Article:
LAS VEGAS — There is no shortage of news around cybersecurity breaches. A dozen new major ones appear every week. Follow-up news stories around understanding the cause and patching the vulnerabilities have become routine.
But then there are those persistent security holes that just won't go away. The internet's core Domain Name System (DNS), for instance, is subject to several types of attacks, including denial of service and zero days.
The DNS system is not likely to change any day soon. Neither is the Border Gateway Protocol, a core function that belongs to all internet routers. BGP forms the address book for internet traffic, and is designed to offer the fewest hops, or fastest routes to a destination.
To exploit BGP, bad actors use fake IP addresses to direct traffic to routers they operate. From there they can send traffic to a black hole or through other domains for more nefarious purposes.
That is likely what happened earlier this year when a large chunk of mobile traffic from Europe was routed through China Telecom. It was suspicious because the traffic had no business being routed through China's largest telecom company, and because the traffic took two hours to get back on course.
BGP is not immune to errors and sometimes there are mistakes, but those usually can be identified or fixed. Those that can't, fall into a few malicious use cases, said ESG Network Security Analyst John Grady at Black Hat last week.
"BGP has been around for all time. The security issue is, the way the internet was developed and the way we use it don't fit together," he said . "Attackers can hijack a specific domain’s traffic, steal cryptocurrency, or send traffic to server farms pushing ads."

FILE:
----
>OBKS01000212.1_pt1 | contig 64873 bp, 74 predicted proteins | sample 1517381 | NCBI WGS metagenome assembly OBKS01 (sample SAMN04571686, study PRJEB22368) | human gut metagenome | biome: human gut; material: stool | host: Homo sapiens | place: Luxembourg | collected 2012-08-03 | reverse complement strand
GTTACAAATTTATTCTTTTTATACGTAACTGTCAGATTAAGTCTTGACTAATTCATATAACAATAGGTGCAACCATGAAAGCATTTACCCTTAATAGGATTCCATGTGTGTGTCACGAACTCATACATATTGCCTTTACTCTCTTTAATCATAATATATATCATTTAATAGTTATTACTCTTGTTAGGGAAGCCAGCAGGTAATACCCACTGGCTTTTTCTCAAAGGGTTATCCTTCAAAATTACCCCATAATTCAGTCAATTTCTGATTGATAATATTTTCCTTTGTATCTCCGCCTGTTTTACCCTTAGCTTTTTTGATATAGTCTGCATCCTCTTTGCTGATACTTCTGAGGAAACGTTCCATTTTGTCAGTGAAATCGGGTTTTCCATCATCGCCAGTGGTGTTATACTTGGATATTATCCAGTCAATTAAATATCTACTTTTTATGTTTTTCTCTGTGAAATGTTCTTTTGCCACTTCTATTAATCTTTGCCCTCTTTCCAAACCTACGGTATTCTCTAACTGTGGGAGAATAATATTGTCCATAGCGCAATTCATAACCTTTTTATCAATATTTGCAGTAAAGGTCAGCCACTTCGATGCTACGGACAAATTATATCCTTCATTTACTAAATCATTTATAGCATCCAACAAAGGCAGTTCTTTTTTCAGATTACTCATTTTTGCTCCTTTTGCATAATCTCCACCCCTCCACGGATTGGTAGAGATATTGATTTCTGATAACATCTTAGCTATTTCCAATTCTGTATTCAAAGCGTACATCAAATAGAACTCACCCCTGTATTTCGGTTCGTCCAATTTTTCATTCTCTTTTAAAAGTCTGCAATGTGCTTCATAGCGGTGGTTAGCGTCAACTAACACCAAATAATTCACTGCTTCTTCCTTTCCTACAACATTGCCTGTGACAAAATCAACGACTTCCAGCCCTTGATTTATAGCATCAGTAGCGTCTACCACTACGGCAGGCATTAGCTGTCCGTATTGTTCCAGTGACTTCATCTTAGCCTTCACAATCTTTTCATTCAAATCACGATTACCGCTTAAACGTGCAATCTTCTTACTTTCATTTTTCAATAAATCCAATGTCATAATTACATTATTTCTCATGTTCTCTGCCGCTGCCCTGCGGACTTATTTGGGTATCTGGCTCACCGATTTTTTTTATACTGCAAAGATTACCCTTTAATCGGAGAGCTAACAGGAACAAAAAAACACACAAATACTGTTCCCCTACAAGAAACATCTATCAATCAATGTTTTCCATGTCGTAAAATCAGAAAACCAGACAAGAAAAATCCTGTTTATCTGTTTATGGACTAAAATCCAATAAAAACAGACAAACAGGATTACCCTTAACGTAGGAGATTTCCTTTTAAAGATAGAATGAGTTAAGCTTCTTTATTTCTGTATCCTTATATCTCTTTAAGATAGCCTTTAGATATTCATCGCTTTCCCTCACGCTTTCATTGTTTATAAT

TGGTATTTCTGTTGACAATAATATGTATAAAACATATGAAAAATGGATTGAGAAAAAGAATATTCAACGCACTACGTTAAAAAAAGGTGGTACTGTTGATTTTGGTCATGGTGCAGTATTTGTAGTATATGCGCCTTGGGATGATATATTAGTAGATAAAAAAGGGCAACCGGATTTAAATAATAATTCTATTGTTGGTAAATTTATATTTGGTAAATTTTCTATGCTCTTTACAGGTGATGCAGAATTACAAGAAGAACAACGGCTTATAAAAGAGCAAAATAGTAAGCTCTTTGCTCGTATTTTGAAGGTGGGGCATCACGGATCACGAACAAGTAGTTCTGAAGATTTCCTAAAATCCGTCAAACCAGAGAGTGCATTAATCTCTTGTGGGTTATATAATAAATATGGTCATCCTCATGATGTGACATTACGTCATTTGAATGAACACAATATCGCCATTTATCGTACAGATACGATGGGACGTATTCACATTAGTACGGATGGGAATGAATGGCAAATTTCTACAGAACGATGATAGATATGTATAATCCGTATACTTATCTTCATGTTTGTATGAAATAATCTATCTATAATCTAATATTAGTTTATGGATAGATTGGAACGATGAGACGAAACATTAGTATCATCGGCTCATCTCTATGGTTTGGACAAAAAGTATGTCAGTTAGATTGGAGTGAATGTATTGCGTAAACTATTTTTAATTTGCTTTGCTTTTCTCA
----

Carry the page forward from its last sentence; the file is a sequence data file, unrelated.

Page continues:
The problem, as with DNS, is that there is nothing that can be done about it from a security perspective, although there have been attempts to make it more reliable.
"BGP was a protocol based on trust, with no allowance for malicious actors," said Mark Nunnikhoven, Trend Micro's Vice President of Cloud Research. “Yes it’s a problem but very little can be done about it because of where it sits on the internet.”
Despite the apparent risk, last week's Black Hat and Def Con events didn't have one session that mentioned BGP hijackings. Are they a real threat? “The risk is low if the traffic is encrypted, and the risk of interception is low,” Nunnikhoven said.
In addition, bad actors would need a lot of resources to be able to route that much traffic to cause a real disruption, and would need powerful computers to read encrypted traffic. One possible malicious use case, in addition stealing state secrets, would be to use it as “flash-bang that blinds and distracts while something more nefarious is going on,” Nunnikhoven said.
The big three cloud vendors could help, as each controls large sections of its own network and can route traffic exclusively along it—for extra fees. ESG’s Grady suggested that distributed ledger technology also could be used to ensure the accuracy of the routing. But at the end of the day, he said, “it's a routing bug more than a security flaw.”